After ticking off various Formula championships in Spain, his field of action swiftly expanded. Britain boasted the highest competitive standards in these racing classes so this is where he headed, while the next stage was a three-year stint in Japan, from 1995 to 1997. He contested Formula 3, Formula 3000 and the GT Championship, sweeping up all three championship titles. Now he was ready for Formula One.
In his private life, too, Pedro de la Rosa is not rooted to his homeland, fond of it though he is. The Spaniard has led a cosmopolitan life since the age of 18. In January 2007 he moved to Zurich with his family – wife Maria Reyes and daughters Georgina and Olivia. Their youngest daughter, Luna, was born in Zurich in 2008. One reason for this move was to give the children a multilingual upbringing. In addition to Spanish, they now chatter away in German, Swiss German, English, Portuguese and some Catalan.
“Besides,” he adds, “this change has given our life a lot of new impulses, and we really enjoy that.” The fact that he now lives practically on his employer’s doorstep was unforeseeable, but is a more than appropriate circumstance. De la Rosa seeks a close rapport with the team, and he will certainly be contributing his part.
Trips to Spain primarily revolve around family visits. De la Rosa is a Catalan and speaks the language, along with Spanish and English. Asked about his identity, his spontaneous response is: “Outside Spain I’m Spanish, in Spain I’m Catalan, and in Catalonia I’m Barcelonés. Beyond that these issues don’t concern me.” Least of all right now: Pedro de la Rosa is totally focused on the coming race season – and his rising adrenalin count.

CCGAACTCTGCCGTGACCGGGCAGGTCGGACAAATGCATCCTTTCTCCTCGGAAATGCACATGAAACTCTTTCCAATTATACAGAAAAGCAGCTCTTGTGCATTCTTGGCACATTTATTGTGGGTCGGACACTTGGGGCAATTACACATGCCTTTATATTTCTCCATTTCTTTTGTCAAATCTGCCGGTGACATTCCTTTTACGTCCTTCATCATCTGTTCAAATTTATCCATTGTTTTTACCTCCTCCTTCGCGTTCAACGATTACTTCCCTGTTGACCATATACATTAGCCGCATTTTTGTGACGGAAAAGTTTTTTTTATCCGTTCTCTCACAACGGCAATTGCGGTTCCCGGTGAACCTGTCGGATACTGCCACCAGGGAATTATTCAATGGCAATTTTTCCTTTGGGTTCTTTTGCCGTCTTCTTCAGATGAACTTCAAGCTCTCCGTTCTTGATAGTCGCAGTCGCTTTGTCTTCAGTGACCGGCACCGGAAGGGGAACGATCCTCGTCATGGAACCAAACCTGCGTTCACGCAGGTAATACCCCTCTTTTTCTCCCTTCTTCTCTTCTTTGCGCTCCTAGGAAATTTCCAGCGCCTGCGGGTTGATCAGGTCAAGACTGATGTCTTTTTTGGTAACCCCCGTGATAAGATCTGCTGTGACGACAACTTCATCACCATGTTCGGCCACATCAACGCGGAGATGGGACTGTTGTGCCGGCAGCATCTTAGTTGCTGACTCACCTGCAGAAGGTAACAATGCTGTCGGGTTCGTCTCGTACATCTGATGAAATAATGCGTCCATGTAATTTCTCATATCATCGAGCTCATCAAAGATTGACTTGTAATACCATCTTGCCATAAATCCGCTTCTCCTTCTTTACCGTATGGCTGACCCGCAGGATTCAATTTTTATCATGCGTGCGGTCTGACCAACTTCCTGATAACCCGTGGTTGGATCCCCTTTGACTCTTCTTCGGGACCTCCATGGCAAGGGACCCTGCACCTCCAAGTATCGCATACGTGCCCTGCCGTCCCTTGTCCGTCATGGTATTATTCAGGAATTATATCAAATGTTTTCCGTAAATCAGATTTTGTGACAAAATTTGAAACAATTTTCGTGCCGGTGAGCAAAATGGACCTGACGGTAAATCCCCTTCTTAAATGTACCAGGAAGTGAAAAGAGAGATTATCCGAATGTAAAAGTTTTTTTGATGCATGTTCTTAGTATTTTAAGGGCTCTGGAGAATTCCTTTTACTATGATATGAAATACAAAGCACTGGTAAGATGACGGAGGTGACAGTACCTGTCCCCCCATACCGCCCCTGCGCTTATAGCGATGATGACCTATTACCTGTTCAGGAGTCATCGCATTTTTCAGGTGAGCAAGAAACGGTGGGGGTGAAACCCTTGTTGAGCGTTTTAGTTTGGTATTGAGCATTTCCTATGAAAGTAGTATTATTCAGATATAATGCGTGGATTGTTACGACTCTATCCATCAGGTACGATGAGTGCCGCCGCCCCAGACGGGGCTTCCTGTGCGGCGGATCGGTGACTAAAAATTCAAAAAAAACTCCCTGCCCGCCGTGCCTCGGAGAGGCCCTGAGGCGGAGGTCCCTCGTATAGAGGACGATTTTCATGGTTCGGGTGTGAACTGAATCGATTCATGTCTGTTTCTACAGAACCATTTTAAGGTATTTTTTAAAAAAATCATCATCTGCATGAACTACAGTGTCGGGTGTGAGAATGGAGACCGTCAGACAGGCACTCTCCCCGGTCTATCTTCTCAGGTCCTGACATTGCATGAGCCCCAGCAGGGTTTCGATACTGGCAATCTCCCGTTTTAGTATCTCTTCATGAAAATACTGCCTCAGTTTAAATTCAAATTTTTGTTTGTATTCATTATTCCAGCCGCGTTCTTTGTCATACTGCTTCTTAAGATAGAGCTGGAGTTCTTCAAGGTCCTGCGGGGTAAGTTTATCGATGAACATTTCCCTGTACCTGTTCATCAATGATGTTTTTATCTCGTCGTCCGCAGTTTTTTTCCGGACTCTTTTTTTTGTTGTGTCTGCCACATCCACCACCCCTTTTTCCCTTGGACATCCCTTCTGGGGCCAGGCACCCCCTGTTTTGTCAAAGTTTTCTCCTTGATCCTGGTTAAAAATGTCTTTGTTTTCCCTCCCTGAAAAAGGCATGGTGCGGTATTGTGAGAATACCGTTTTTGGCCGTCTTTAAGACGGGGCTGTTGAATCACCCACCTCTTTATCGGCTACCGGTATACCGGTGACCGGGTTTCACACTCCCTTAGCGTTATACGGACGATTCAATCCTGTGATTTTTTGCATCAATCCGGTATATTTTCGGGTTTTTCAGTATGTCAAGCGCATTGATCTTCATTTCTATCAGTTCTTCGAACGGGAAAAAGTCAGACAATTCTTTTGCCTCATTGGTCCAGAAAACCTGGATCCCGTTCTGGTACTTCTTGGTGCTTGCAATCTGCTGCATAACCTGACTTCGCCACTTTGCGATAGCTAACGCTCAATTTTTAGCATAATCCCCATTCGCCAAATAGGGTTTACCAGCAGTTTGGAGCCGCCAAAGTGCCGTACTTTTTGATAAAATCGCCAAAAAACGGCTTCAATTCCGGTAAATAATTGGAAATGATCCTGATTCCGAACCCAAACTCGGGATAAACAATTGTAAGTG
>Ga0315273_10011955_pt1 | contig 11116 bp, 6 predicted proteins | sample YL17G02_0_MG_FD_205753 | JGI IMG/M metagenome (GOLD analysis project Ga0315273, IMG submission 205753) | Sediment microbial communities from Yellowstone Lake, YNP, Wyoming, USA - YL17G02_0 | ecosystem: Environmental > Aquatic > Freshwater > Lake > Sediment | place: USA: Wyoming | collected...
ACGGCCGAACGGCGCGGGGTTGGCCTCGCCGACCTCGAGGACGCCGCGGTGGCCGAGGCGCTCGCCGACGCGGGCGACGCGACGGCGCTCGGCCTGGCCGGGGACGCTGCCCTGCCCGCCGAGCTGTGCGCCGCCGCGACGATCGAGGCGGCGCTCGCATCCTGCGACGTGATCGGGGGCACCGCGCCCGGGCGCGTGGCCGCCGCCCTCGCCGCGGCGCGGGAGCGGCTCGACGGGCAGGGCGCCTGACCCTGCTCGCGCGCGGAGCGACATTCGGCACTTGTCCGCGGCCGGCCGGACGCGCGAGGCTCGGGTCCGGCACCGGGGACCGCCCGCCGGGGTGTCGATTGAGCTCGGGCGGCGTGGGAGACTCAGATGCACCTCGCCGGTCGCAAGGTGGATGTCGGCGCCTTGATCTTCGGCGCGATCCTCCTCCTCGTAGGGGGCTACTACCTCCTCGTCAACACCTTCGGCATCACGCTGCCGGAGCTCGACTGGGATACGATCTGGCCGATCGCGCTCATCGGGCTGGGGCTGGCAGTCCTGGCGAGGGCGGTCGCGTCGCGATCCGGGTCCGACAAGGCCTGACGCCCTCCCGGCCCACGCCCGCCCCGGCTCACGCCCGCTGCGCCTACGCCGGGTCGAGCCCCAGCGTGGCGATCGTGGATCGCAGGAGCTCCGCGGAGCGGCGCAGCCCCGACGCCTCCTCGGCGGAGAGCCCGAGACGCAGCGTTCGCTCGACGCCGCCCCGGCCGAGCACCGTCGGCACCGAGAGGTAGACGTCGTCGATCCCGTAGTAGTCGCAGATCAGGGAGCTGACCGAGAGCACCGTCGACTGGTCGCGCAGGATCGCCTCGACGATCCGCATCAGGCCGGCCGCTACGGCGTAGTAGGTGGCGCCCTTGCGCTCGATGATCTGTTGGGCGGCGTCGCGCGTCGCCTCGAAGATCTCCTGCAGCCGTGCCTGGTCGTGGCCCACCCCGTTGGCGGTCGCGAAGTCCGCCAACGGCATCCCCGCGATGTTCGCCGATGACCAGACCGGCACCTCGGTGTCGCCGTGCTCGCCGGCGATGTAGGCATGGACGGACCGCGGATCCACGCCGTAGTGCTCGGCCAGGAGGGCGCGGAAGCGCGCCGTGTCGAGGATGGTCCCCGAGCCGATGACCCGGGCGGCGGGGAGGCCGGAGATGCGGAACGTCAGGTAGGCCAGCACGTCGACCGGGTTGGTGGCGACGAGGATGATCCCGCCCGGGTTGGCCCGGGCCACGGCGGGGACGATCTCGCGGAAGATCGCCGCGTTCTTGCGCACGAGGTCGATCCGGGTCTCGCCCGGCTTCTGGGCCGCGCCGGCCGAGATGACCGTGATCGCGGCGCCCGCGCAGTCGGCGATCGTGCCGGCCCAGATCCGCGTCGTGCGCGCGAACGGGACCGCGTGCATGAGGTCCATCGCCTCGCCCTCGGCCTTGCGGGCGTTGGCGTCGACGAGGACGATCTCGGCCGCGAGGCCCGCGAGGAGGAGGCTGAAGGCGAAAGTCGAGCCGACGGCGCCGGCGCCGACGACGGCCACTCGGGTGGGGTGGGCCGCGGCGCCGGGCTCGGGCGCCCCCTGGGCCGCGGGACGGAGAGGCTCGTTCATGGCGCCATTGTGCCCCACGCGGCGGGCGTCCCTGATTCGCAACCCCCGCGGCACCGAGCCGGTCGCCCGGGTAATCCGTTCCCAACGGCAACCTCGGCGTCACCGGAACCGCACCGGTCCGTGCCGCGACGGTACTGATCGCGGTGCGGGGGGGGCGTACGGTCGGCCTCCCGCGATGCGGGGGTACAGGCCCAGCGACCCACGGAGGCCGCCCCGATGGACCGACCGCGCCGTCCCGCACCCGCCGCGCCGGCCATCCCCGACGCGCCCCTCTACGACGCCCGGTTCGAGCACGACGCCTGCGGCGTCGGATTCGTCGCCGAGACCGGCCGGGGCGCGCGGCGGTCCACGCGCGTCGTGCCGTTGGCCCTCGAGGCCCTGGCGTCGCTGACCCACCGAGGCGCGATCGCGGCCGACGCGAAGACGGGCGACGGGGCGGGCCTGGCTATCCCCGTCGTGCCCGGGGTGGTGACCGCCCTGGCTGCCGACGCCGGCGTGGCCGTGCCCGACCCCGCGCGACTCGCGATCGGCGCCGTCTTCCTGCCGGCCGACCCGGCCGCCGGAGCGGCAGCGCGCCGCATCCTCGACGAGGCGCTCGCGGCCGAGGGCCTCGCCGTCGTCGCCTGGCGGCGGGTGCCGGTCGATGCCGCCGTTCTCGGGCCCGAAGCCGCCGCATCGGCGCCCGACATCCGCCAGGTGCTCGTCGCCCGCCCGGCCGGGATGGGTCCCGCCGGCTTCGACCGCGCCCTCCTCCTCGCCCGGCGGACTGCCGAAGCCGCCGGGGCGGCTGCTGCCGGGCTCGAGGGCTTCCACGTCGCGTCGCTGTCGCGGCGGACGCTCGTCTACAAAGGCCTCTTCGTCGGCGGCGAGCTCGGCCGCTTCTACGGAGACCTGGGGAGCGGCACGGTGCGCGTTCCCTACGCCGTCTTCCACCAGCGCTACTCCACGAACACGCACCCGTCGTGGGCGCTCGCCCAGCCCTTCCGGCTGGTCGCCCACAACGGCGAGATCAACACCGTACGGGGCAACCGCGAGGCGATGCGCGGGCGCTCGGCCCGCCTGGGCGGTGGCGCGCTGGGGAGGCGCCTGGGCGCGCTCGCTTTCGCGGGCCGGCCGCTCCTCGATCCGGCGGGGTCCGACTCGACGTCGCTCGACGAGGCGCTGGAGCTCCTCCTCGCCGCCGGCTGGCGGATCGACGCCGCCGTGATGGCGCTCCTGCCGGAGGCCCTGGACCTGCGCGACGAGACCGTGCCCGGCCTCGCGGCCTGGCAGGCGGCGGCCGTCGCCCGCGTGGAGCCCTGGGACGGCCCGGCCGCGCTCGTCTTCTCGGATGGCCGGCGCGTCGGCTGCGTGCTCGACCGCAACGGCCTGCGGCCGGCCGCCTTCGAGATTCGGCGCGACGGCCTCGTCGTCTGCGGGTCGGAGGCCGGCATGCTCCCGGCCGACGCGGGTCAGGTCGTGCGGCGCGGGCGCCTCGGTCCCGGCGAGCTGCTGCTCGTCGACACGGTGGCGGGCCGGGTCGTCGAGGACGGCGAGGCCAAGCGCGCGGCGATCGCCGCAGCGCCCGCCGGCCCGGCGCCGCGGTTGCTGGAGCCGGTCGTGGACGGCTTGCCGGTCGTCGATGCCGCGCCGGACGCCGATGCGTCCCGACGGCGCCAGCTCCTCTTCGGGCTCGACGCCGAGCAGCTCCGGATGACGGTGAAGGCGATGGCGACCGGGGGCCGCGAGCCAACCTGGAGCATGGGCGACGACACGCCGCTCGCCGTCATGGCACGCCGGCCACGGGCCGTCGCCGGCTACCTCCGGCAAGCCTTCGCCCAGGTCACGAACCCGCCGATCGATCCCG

Personal Data:
Born 24th February 1971 in Barcelona (ES)
Nationality Spanish
Residence Zurich (CH)
Marital status Married to Maria Reyes, daughters Georgina, Olivia and Luna
Height / Weight 1,77 m / 74 kg
Hobbies Radio controlled helicopters, cycling, cross country skiing
Favourite food Pasta
Favourite drink Coca Cola
Favourite music Bruce Springsteen
Favourite track Suzuka
Languages Spanish, Catalan, English
1983 to 1987
Two times European Champion and once runner-up in the World Championship for radio controlled off-road cars

Local kart championships, immediately recruited by the Spanish Automobile Federation to benefit from a scholarship for the single seater series “Ofensiva Uno“

1st place Spanish Formula Fiat Uno

1st place Spanish Formula Ford, finalist world finale in Brands Hatch

4th place Spanish Formula Renault

1st place British and 1st place European Formula Renault

6th place British Formula 3

British Formula 3

1st place Japanese Formula 3 and 3rd place World Final in Macau

8th place Japanese Formula 3000, 8th place Japanese GT Championship, 7th place Formula 3 World Final in Macau

1st place Japanese Formula 3000, 1st place Japanese GT Championship

Formula 1 test driver (Jordan)

17th place Formula 1 (Arrows)

15th place Formula 1 (Arrows)

16th place Formula 1 (Jaguar)

21st place Formula 1 (Jaguar)

Formula 1 test and reserve driver (McLaren Mercedes)

Formula 1 test and reserve driver (McLaren Mercedes)

20th place Formula 1 (test and reserve driver McLaren Mercedes), one race start in Bahrain – 5th place and fastest race lap

11th place Formula 1 (test and reserve driver McLaren Mercedes), eight race starts, one 2nd place in Hungary

Formula 1 test and reserve driver (McLaren Mercedes)

Formula 1 test and reserve driver (McLaren Mercedes)

Formula 1 test and reserve driver (McLaren Mercedes) 
F1 statistics pre-2010:

First GP Australia 1999, 6th place
GP started 71
Best race result 2nd (Hungary 2006)
Best qualifying result 4th (Hungary 2006)
Points in total 29
Wins -
Pole positions -
Podium places 1 (2nd in Hungary 2006)
Fastest race laps 1 (Bahrain 2005)